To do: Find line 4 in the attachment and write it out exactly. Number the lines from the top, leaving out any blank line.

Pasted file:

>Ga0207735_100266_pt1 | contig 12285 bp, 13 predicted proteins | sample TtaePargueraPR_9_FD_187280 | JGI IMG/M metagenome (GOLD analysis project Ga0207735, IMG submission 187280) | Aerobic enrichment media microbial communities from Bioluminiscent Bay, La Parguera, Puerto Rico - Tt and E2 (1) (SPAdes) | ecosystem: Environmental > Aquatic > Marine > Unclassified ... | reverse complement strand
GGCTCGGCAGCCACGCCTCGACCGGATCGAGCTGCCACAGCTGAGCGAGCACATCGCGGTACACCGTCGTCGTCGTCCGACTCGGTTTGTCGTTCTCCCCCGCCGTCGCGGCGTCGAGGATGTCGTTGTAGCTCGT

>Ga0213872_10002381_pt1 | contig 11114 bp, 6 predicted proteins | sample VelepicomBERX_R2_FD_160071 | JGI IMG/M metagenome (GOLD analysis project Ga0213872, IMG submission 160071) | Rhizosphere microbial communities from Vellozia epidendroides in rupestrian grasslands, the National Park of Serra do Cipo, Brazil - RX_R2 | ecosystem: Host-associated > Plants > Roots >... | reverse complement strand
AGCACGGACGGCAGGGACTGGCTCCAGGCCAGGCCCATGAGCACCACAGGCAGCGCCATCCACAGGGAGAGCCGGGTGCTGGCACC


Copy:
AGCACGGACGGCAGGGACTGGCTCCAGGCCAGGCCCATGAGCACCACAGGCAGCGCCATCCACAGGGAGAGCCGGGTGCTGGCACC